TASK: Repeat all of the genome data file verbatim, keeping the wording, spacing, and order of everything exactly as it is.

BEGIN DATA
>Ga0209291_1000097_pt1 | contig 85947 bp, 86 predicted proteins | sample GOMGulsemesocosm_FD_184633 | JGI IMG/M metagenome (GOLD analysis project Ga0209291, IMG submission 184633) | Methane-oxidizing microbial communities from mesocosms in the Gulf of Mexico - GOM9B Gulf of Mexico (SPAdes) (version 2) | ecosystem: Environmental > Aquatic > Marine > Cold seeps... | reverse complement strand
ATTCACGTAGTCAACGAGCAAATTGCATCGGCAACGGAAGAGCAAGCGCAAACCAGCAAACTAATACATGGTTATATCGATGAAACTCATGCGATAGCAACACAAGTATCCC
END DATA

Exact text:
>Ga0209291_1000097_pt1 | contig 85947 bp, 86 predicted proteins | sample GOMGulsemesocosm_FD_184633 | JGI IMG/M metagenome (GOLD analysis project Ga0209291, IMG submission 184633) | Methane-oxidizing microbial communities from mesocosms in the Gulf of Mexico - GOM9B Gulf of Mexico (SPAdes) (version 2) | ecosystem: Environmental > Aquatic > Marine > Cold seeps... | reverse complement strand
ATTCACGTAGTCAACGAGCAAATTGCATCGGCAACGGAAGAGCAAGCGCAAACCAGCAAACTAATACATGGTTATATCGATGAAACTCATGCGATAGCAACACAAGTATCCC